Committee approves final recommendations to Lawrence City Commission about how to consolidate city’s volunteer boards

photo by: Rochelle Valverde/Journal-World

Lawrence City Hall, 6 E. Sixth St., is pictured on Jan. 31, 2023.

About a year after Lawrence leaders started the process of consolidating the city’s volunteer boards and commissions, the committee formed to perform that work has settled on its final recommendations.

As the Journal-World reported, city leaders last November formed a Board and Commissions Structure Committee, which would be tasked with examining the city’s 45 existing boards, commissions, steering committees, governing boards and other related bodies and deciding how to align them more closely with the goals of the city’s strategic plan.

The Board and Commissions Structure Committee held its final meeting as a group on Thursday, and this time it produced a unanimous recommendation after failing to reach a consensus at its last meeting in August. The recommendation that will be forwarded to the Lawrence City Commission for future consideration cuts the existing list of 45 bodies down to fewer than 10. The recommendation also aligns each group according to the strategic plan’s five goal areas: unmistakable identity; strong and welcoming neighborhoods; safety and security; prosperity and economic security; and a connected city.

The following boards will remain standalone bodies, according to the committee’s recommendation letter: Parks and Recreation Advisory Board, Lawrence Cultural Arts Commission, Historic Resources Commission, Affordable Housing Advisory Board and Aviation Advisory Board.

Some other groups would be combined under the recommendation to form new boards. That includes the city’s Board of Zoning Appeals and Building Code Board of Appeals, which would form a new board aligned with the city’s “strong and welcoming neighborhoods” goal area. The Public Transit Advisory Committee and Multi-Modal Transportation Commission would also be combined, as would the Community Police Review Board and the Human Relations Commission. The CPRB’s meetings have been suspended since May as another group, the Community Police Oversight work group, puts together recommendations for possible changes to the city’s police complaint process and other policing matters.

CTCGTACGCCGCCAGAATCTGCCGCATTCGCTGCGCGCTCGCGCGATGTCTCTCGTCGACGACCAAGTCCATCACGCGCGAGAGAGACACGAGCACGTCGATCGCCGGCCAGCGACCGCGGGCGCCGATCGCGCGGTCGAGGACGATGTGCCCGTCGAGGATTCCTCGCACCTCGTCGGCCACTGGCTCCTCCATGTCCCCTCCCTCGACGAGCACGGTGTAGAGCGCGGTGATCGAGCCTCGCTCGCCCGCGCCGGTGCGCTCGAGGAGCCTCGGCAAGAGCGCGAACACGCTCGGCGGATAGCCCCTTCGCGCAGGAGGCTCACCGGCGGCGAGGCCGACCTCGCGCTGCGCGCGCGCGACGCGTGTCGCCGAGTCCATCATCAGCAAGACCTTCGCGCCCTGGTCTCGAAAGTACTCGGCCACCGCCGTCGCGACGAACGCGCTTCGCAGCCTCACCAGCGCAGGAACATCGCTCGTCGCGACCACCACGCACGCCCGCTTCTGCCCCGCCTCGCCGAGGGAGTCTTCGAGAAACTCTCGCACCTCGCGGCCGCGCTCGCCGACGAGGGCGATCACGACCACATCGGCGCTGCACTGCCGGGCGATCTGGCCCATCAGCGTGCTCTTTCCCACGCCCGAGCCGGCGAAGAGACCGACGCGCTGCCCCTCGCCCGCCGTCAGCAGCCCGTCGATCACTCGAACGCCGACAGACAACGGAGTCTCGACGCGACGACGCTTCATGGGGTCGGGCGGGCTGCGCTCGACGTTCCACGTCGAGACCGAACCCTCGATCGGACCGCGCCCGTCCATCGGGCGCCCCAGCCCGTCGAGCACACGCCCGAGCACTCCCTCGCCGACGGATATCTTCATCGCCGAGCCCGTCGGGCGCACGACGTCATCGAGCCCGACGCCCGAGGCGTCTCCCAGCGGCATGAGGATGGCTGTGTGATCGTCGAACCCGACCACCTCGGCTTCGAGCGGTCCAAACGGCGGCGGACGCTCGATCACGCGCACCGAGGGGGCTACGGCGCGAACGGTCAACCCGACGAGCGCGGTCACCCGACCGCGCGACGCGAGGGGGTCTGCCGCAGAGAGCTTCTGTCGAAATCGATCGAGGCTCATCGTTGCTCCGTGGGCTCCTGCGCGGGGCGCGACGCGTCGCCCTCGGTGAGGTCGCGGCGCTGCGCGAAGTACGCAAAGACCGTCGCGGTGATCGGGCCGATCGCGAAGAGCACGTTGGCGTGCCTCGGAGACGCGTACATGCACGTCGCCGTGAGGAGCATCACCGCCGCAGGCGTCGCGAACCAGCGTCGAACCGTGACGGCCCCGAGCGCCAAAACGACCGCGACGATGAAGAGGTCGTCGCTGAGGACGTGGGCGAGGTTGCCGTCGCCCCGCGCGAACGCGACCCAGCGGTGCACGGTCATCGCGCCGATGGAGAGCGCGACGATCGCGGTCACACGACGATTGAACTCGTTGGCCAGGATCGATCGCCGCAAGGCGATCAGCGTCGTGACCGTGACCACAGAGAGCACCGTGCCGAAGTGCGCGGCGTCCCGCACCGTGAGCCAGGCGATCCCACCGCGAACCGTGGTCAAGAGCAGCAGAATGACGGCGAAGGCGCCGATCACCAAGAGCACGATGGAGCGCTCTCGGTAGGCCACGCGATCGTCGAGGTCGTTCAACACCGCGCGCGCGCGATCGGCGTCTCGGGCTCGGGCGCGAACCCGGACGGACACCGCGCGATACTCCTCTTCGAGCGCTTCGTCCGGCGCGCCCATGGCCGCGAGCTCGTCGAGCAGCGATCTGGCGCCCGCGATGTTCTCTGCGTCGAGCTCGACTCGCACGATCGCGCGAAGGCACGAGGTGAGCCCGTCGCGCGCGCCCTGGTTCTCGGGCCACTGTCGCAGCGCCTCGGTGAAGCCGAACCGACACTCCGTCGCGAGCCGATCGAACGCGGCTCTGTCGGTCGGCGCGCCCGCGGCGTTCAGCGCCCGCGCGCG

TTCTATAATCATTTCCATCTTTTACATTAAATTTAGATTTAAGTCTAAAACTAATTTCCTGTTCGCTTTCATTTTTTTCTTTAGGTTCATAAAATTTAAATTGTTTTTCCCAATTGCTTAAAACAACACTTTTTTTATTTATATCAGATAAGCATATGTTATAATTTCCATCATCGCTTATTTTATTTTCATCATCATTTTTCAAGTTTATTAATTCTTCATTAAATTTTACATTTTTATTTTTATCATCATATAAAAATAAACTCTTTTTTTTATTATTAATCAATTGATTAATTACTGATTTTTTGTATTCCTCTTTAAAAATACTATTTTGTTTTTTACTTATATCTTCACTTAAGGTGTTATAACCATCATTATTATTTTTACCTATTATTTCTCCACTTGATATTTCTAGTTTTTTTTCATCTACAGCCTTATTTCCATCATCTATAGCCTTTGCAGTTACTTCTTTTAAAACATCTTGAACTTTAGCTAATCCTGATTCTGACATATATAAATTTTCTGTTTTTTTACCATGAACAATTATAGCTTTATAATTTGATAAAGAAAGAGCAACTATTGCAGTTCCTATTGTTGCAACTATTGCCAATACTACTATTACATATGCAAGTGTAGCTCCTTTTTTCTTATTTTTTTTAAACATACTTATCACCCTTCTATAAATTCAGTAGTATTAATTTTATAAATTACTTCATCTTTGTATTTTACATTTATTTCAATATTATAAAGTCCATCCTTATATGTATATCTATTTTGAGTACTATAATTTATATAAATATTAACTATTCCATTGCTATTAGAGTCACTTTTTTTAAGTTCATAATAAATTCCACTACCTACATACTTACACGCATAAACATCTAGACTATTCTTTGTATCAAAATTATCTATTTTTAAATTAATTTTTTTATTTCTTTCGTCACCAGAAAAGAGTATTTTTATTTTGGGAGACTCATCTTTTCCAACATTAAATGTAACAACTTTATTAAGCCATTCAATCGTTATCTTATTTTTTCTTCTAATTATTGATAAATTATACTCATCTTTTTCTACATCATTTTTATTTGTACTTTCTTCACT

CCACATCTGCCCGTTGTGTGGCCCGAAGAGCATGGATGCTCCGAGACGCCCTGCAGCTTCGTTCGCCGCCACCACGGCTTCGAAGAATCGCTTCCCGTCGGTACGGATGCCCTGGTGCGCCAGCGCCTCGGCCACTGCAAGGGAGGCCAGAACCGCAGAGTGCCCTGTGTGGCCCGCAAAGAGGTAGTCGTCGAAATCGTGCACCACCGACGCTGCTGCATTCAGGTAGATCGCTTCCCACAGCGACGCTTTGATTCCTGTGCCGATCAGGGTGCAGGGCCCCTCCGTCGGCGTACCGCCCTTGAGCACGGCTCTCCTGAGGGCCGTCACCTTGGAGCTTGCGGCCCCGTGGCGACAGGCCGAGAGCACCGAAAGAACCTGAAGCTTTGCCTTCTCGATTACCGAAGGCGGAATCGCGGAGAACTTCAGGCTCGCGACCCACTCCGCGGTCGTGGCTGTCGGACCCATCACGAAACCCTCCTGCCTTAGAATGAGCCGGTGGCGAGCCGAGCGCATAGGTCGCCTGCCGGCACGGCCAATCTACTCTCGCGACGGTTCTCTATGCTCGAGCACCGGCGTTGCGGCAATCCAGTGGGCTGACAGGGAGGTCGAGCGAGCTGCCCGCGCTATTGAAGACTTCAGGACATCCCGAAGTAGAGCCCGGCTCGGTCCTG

One public commenter at Thursday’s committee meeting, Chris Flowers, said he was concerned about combining the CPRB and HRC. He said he wondered how the new group would be able to exercise proper discretion when considering police oversight matters. But while some members of the committee agreed, others said combining the groups would still allow the new board to form subcommittees tasked with “sensitive or confidential matters” like ethics complaints.

The committee is recommending that other boards be dissolved entirely. One of them is the Sustainability Advisory Board, which according to the recommendation does not regularly take up issues brought to it by the City Commission or city staff and does not typically have actionable agenda items. Several other boards and committees that would be dissolved under the recommendation — the Transient Guest Tax Grant Program Advisory Board, the Public Incentives Review Committee, the Sales Tax Audit Committee and the Special Alcohol Fund Advisory Board — would have their duties transferred to the city manager’s office.

The Bodywork Advisory Board, whose responsibilities pertain to the health, sanitary operations, training and licensure of massage therapists and similar professionals, is another group the committee recommends dissolving. The recommendation says those duties could be carried out administratively by an agency such as Lawrence-Douglas County Public Health.

Though the Board and Commissions Structure Committee’s recommendations are now final, the City Commission will still need to approve them before they go into effect. It’s not clear when the recommendations will appear on a City Commission agenda.


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